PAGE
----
The mastermind of a very embarassing (for european-americans) event in United States history. 1763: Amherst effected the genocide of the native Americans (Norwottuck people) living in a particular patch of what became western Massachusetts by making them a gift of warm woolen blankets, which just happened to be infested with smallpox.

As a result of this and other no doubt noble acts of warfare, Jeffrey became Lord Jeff, and the town of Amherst was named after him. At one point, the local paper printed a letter to the editor opining that the town should consider changing its name. This prompted my only letter to the editor. While i feel that the history is heinous, i don't think "the children" should be protected from knowledge of it.

To the Editor:

I am writing in response to the letter "Amherst should mull changing its name," from F------ P----. I have to come out in opposition.

These days, Amherst, the place, has a far larger name than that of Jeffrey Amherst. It is known for its schools, arts, atmosphere, and yes, history. Secondarily, one might learn that it was named for a cold and strategic killer. I believe that instead of being a memorial to a man and his heinous deeds, the name (if anything) serves to remind us of an act which could otherwise be easily swept under the carpet. I, and I suspect many others, came to know the reputation of Lord Amherst only after (and because of) the place.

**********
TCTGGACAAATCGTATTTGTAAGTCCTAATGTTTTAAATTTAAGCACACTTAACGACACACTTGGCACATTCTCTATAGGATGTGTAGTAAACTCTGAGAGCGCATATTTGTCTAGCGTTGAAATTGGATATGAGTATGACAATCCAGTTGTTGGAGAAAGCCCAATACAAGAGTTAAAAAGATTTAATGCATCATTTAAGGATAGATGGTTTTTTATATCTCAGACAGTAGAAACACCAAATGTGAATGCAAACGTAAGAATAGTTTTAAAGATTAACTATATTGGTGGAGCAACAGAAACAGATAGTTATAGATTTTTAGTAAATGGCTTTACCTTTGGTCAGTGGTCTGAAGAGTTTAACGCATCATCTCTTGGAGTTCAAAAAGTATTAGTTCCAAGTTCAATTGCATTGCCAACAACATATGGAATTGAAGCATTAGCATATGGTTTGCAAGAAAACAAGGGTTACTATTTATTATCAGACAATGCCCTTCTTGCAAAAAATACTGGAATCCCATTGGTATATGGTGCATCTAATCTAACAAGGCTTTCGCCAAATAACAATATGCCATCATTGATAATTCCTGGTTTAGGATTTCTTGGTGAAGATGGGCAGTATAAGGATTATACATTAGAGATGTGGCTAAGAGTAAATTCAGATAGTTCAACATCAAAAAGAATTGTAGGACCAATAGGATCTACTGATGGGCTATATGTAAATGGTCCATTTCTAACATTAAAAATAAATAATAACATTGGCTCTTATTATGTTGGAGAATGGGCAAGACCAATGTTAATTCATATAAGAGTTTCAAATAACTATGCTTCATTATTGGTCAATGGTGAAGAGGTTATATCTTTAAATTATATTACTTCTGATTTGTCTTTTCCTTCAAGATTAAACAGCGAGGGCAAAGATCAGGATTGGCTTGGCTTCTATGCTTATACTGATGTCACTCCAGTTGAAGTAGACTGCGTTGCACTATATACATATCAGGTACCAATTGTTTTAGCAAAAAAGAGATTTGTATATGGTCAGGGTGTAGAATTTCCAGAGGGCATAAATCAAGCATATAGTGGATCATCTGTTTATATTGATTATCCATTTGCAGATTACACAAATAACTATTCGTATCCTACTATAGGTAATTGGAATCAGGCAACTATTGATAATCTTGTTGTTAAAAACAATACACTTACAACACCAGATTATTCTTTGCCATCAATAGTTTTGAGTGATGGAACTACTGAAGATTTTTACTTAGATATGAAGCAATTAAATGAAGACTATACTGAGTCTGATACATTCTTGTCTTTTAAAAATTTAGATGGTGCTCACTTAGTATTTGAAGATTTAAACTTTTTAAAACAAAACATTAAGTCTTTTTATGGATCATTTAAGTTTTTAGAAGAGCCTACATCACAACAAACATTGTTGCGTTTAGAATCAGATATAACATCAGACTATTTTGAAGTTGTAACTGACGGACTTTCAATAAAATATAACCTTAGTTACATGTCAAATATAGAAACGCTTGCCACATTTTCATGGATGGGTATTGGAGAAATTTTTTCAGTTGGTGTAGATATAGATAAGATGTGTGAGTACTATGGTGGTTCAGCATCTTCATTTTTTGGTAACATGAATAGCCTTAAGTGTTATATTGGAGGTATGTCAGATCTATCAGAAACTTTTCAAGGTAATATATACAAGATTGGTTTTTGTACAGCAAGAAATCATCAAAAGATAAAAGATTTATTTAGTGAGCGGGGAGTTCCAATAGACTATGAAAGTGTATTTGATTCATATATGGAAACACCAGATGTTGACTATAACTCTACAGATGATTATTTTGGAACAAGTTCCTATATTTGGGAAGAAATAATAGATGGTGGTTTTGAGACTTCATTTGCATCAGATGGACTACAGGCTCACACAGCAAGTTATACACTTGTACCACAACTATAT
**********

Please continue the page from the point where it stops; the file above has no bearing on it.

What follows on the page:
I fear the attitude implied in the statement "whatever is accepted and written in the name of history can plant harmful or healthy seeds for future generations," when featurd in an argument for this name change. Future generations must know their heritage, including the unpleasant bits. Such delicate renaming does not undo the genocide, but it does erase a pointer which could lead to discovery and understanding. The lesson which is now brought up indirectly each time the name "Amherst" is spoken could then be hidden in a quickly-forgotten grade school history text. This does not show "respect" or "acknowledgement", but (warranted) embarassment and an urge for a 'quick fix' for the unsightly parts of our history.

And of course, to implement this dubious plan, there would be expense and headaches of chaging each record and map. Definitely a job for the Ministry of Truth (Minitrue) to sort out, so that the record may finally be set clean, if not straight.

Much to my dismay, they left out the whole last paragraph when they printed the letter.

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